NASA eyes up supermassive black holes, neutron stars
Hidden wonders of the universe
NASA will embark on a new mission to explore supermassive black holes, neutron stars, and pulsars hidden within the depths of space.
The Imaging X-ray Polarimetry Explorer (IXPE) mission was chosen among 14 other proposals during the rigorous selection process for NASA's Astrophysics Explorer programmes.
It's expected to launch in 2018 and will cost $188m – a modest price tag compared to NASA's largest missions on the Flagship programme often valued at over $1bn.
The IXPE mission will send three telescopes to analyse the powerful cosmic X-rays emitted from objects with extreme gravitational, electric, and magnetic fields.
The telescopes will operate alongside the Hubble Space Telescope, Chandra X-ray Observatory, and XMM Newton to spot X-ray emissions from some of the most energetic objects in space.
"We cannot directly image what's going on near objects like black holes and neutron stars, but studying the polarization of X-rays emitted from their surrounding environments reveals the physics of these enigmatic objects," said Paul Hertz, NASA's astrophysics division director for the Science Mission Directorate.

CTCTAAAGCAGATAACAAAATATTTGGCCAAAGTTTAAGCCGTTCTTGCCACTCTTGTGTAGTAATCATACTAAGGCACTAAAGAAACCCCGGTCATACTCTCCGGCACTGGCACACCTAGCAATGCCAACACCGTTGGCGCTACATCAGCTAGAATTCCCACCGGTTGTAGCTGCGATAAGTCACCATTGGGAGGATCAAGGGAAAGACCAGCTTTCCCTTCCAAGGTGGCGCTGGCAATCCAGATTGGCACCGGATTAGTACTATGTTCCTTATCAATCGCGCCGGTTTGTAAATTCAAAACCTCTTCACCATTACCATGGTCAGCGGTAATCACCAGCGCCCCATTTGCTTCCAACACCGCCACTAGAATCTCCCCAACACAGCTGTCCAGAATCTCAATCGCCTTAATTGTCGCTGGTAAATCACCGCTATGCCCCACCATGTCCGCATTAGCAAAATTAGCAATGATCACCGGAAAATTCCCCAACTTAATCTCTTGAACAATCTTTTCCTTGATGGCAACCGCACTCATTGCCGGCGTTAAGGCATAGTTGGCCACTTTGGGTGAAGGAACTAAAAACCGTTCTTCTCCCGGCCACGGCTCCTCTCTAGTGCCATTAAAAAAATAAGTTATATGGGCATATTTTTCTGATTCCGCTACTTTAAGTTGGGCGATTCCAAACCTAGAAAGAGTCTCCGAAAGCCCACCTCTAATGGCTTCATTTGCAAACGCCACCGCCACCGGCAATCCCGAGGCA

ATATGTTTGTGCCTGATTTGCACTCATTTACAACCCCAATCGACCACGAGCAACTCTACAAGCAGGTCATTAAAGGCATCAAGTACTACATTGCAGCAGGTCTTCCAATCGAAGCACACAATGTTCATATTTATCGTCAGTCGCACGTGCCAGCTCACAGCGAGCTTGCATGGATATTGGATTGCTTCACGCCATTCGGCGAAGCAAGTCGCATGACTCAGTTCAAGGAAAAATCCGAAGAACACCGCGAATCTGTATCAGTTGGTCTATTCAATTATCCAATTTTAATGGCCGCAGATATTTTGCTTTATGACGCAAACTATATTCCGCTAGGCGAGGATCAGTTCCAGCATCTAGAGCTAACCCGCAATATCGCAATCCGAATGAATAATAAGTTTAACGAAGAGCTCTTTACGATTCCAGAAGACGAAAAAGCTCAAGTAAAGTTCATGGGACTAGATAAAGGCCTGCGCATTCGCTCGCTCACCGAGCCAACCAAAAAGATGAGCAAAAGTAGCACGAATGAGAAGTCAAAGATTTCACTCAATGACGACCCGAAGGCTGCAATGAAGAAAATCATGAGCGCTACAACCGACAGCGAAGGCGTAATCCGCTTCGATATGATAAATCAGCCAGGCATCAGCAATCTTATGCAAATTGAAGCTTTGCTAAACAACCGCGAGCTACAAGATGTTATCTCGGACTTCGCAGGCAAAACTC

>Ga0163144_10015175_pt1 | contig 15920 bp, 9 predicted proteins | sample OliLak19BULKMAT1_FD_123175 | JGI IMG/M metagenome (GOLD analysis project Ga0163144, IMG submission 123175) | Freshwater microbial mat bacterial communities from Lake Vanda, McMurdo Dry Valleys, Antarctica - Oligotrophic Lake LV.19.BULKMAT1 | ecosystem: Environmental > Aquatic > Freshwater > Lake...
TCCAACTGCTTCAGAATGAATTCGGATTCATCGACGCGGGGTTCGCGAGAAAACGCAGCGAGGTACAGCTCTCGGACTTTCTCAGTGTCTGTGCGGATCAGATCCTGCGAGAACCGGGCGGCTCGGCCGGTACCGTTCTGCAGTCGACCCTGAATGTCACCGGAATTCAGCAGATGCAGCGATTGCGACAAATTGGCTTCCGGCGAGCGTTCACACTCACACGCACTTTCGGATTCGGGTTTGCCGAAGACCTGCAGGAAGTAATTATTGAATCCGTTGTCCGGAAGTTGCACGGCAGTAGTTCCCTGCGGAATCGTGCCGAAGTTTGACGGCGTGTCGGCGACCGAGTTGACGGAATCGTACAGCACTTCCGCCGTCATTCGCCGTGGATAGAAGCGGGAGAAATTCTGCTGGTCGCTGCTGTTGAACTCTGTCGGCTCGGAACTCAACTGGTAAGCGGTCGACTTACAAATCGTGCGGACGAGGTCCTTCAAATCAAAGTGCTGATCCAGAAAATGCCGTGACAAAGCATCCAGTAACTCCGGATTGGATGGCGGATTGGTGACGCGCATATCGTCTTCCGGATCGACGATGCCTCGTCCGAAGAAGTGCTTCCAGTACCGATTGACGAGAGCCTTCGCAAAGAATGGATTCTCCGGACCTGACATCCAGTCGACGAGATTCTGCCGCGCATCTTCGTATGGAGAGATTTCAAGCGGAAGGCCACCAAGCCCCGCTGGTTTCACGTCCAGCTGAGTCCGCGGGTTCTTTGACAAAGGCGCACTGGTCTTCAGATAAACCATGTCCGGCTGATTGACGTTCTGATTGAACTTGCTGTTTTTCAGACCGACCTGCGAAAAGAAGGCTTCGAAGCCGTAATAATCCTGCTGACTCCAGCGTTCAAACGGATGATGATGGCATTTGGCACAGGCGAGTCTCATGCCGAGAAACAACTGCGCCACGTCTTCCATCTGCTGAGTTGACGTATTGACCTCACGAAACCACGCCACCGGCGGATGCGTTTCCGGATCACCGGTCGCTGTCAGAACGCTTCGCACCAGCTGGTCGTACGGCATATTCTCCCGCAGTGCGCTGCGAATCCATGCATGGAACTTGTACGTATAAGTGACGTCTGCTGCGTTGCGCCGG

Under Barack Obama's administration, NASA's 2017 fiscal year budget [PDF] is $19bn, a slight decrease of $300m from the space agency's final spending bill in 2016. It is unknown how the current President-elect, Donald Trump, will affect NASA's budget in the future, but its Explorer programme is designed to be cheap and quicker to execute.
Although missions on the Explorer programme are smaller, the scientific payload can be great. It has launched more than 90 missions, and has made a list of important discoveries such as Earth's Van Allen radiation belts, magnetosphere, and the shape of its gravity field.
The Cosmic Background mission in 1989 led to the 2006 Nobel Prize for uncovering the near-perfect blackbody and anisotropies of the cosmic microwave background radiation. ®
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